Dances of India

Dances of India - 2022

Basic Research Topics on Classical Dances

By Dr. Maha Gingrich

The popular dancing couple of India, Vannadil Pudiyaveettil Dhananjayan and his wife Shanta Dhananjayan are amongst the most accomplished dancers and teachers of Bharatha Natyam.

I receive a lot of inquiries and emails from high school or college students wanting to do their Senior projects or special projects based on Indian classical dances. They want to know the theory and historical background of classical dances. I thought, I could share the major topics or criteria that is essential to learning classical dances.

As we all know, Indian dances always tell us stories of Indian epics, literature, social life, and human emotions. Of course, all our stories also depict God in human situations, and they become the hero and the heroine, which is Nayaka and Nayaki. For example, Radha, the heroine is the lover of Lord Krishna the hero. The literary texts, including the Natya Shastra, recognize eight basic types of Nayaka, the hero and eight types of Nayaki, depending on the nature of the story.

The types of Nayaki are more popular than Nayaka in some dance forms. However, when Lord Shiva or Krishna is depicted, Nayaka’s characteristics become more prevalent. There are two subdivisions in these eight types.

One is the types of Nayaka based on nature. They are:

• Dhirodatta: of noble nature, a King, a minister or a general;
• Dhiralalita: affectionate, royal;
• Dhiroddhatta: arrogant, godly, Indra; and
• Dhiraprasanta: calm, Brahmin.

The four types of Nayaka based on their behavior in love are:

• Anukula: the devoted, faithful husband like Lord Shiva;
• Daksina: courteous, treats equally all women;
• Dhrsta: bold, shameless, indifferent when caught red-handed with other women;
• Satha: rogue, loves more than one woman but pretends otherwise.

In Bharatha Natyam, Kuchipudi, and Kathak dances like Varnams, Javalis and Tumris speak of such characteristics in men the heroine loves.

Likewise, the eight Nayakis or heroines are:

• Abhisarika: yearning for her lover, goes out to meet him, For Example, Radha;
• Kalahantarita: separated due to a quarrel, like Satya Bhama;
• Khandita: broken hearted;
• Prositapriya: whose lover or husband lives abroad;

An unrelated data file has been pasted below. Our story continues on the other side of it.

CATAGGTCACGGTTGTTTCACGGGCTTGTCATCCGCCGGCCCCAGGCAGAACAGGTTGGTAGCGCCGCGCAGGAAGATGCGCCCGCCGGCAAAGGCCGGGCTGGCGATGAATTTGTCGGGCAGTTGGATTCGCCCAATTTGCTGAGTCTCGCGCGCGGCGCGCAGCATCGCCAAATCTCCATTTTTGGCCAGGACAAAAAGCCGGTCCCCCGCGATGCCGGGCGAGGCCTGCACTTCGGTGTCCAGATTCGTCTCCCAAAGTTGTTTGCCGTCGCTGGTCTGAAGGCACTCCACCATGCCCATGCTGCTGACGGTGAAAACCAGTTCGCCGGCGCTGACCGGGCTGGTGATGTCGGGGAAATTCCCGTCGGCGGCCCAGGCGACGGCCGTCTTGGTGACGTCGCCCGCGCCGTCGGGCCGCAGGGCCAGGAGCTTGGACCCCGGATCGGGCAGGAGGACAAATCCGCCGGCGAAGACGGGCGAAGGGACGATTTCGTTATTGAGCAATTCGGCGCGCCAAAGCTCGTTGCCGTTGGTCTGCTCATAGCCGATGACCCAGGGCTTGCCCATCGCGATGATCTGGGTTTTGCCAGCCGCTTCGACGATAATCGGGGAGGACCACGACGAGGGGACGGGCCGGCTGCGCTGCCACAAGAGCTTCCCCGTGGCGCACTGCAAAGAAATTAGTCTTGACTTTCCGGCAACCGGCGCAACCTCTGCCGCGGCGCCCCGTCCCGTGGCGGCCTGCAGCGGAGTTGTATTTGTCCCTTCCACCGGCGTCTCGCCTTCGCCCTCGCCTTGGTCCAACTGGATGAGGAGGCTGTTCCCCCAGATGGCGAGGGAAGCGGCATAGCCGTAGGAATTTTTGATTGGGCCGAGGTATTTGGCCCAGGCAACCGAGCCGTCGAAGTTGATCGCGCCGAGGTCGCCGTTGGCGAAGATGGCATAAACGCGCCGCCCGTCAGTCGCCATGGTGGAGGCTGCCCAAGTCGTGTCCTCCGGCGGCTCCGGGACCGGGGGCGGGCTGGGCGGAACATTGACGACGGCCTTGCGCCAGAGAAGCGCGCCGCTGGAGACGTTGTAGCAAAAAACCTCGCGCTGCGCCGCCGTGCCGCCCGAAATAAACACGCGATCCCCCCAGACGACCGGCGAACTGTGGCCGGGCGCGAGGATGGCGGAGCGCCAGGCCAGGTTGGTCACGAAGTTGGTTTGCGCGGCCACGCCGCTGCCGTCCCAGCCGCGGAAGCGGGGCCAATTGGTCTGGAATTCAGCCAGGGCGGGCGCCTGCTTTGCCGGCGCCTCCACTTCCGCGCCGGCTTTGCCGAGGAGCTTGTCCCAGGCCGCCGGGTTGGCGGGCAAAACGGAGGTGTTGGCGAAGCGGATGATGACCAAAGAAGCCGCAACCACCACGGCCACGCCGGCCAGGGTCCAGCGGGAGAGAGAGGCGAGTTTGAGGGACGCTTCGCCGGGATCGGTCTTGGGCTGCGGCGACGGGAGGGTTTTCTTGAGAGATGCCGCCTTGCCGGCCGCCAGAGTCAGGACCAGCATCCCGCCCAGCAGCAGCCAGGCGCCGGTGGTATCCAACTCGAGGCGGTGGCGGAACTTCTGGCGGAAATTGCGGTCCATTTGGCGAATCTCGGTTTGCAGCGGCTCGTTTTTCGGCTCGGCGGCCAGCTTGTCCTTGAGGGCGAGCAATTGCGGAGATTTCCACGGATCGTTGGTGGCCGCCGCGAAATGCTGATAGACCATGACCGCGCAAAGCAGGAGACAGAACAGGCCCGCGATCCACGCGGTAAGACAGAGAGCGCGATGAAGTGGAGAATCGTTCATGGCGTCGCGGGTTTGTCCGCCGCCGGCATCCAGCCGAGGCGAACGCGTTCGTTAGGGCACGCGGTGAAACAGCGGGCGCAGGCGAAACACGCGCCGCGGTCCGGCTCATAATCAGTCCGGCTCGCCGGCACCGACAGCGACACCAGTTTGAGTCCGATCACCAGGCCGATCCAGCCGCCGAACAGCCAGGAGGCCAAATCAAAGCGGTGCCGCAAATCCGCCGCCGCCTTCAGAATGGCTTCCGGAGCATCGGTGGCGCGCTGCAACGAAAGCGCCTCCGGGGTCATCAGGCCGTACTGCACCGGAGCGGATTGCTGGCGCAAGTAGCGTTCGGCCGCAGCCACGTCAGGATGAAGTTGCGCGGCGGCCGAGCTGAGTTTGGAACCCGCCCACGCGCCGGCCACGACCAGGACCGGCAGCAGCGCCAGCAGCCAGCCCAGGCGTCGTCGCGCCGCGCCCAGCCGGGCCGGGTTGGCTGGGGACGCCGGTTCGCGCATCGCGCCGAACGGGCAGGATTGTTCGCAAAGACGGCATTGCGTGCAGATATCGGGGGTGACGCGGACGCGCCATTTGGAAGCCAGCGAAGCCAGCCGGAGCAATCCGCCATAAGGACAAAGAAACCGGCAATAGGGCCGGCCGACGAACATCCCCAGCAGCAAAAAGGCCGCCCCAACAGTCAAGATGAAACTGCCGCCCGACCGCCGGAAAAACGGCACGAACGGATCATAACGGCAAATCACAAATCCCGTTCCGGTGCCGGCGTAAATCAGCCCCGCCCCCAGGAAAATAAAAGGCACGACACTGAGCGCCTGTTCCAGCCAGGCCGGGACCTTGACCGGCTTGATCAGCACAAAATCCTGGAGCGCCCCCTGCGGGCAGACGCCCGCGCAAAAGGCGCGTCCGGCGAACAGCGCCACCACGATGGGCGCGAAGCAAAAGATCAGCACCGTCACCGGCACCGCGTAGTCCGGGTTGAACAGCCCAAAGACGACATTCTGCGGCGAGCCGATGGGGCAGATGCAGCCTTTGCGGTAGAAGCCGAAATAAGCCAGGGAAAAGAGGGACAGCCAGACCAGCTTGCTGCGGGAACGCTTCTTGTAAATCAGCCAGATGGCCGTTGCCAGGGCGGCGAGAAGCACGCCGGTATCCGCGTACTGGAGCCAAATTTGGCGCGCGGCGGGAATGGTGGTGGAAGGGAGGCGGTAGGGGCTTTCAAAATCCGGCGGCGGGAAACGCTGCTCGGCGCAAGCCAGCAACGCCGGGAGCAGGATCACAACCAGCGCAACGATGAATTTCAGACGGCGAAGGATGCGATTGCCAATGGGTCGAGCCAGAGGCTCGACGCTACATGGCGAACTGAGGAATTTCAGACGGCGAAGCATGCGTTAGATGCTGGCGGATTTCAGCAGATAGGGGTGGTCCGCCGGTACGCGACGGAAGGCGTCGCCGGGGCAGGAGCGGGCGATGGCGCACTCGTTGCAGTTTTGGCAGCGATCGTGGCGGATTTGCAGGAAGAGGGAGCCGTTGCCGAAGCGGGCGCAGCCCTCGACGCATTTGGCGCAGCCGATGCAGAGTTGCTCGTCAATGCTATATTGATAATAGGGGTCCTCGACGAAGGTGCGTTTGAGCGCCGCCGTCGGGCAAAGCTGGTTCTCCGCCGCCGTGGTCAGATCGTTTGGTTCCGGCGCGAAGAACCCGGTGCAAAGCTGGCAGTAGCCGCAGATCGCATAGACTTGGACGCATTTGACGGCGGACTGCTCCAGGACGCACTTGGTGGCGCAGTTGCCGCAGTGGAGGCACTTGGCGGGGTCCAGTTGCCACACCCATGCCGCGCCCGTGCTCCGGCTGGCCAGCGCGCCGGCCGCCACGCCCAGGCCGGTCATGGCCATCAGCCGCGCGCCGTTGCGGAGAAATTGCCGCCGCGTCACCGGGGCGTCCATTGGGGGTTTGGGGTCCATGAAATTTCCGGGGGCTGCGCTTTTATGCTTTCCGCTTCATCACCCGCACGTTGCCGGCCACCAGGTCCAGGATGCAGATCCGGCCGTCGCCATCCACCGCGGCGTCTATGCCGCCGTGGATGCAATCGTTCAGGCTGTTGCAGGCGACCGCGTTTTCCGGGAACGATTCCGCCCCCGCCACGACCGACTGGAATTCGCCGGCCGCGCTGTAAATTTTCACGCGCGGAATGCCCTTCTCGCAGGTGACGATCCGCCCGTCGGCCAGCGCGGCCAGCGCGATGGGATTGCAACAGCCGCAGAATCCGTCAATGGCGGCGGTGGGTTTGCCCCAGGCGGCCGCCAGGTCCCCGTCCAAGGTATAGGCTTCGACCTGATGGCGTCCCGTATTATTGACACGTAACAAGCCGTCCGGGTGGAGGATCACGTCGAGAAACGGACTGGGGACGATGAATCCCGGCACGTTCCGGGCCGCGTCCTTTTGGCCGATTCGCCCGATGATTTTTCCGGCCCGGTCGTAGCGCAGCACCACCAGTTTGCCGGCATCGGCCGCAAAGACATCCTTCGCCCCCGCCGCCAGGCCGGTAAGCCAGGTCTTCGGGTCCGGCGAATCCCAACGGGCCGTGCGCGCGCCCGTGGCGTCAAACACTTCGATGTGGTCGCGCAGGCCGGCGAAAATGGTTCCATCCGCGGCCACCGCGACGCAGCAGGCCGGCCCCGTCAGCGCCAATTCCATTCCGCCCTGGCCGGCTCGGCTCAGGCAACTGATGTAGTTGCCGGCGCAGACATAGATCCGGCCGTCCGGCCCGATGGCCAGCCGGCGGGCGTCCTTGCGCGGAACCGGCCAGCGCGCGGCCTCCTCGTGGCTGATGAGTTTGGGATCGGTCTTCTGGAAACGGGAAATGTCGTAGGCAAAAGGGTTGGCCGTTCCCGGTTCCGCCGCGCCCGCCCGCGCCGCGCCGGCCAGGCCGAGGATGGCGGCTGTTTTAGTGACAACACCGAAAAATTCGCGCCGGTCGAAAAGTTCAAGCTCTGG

• Svadhinabhartrka: whose husband is charmed of her and stays with her;
• Vassakasajja: dressed up for union, used a lot in Kathak;
• Vipralabda: the deceived;
• Virohitkhantita: distressed by separation.

I know all these names and their characteristics are hard to memorize. However, it is good to understand the importance of these roles when we choreograph dances. Accordingly, we can try to live the character we play and feel the emotions and the pain and the joy of the characters we depict. To do so, we also need to understand the utilization of our body movements. How we move our eyes, eyebrows, and head along with our posture brings a character to life.


The Shiro-Bhedas or head movements are classified into nine major parts.

• Sama Siras: When the head is kept straight and motionless in a natural way.
• Udwahita Siras: When the face is raised up.
• Adhomukha Siras: When the face is bent down.
• Alolita Siras: When the head moves in a circle.
• Dhuta Siras: When the head is turned to and fro from left to right and from right to left.
• Kampita Siras: Moving the head up and down.
• Paravrtta Siras: When the head is turned away.
• Utkshipta Siras: When the head is turned to a side and raised.
• Parivahita Siras: If the head is moved from side to side.


Most of the time, the head movements are used with eye movements. There are eight classifications of glances called Drishti-Bhedas. These are one of the most important elements of dancing. I have seen some of my gurus tell their whole story just with their eyes and eyebrows. It is amazing to watch them bring a story to life. Here are the classifications.

• Saman: Gazing with eyes leveled unblinkingly.
• Alokitam: Swiftly turning the eyes round.
• Sachi: Looking out of the corners of the eyes obliquely without moving the head.
• Pralokitam: When the glance turns from side to side.
• Nimilitam: looking with eyes half open.
• Ullokitam: Looking up.
• Anuvruttam: Glancing quickly up and down.
• Avalokitam: Looking downwards.


There are six major classifications of eyebrow movements called Bhru-Bhedas. Not many people can actually move both their eyebrows up and down. My students watch me with amazement when I do. Sometimes it is almost comical to watch people try it.

• Sahaja: Natural eyebrow in a composed face.
• Patita: When eyebrows are at rest and then lowered.
• Utkshipta: When either one or both eyebrows are raised.
• Chatura: When both brows are moved and the expression is pleasant.
• Rechita: One brow is raised in a charming fashion.
• Kunchita: When one or both eyebrows are arched.


The four major neck movements are used several times in most dances:

• Sundari: Moving the head obliquely or to and fro horizontally.
• Tiraschina: An upward movement of the neck on both sides as though the face was forming the figure of horizontal 8.
• Parivartita: Neck moving from right to left suggesting the half moon.
• Prakampita: The neck moves forward and backward in a thrusting motion like that of a pigeon.

These structured movements have been taught and practiced for centuries. The more we master these movements, better our story telling ability will be as a dancer. I hope this information helps some of you trying to do projects or write essays on classical dances.

For questions or comments, contact Dr. Maha Gingrich via email at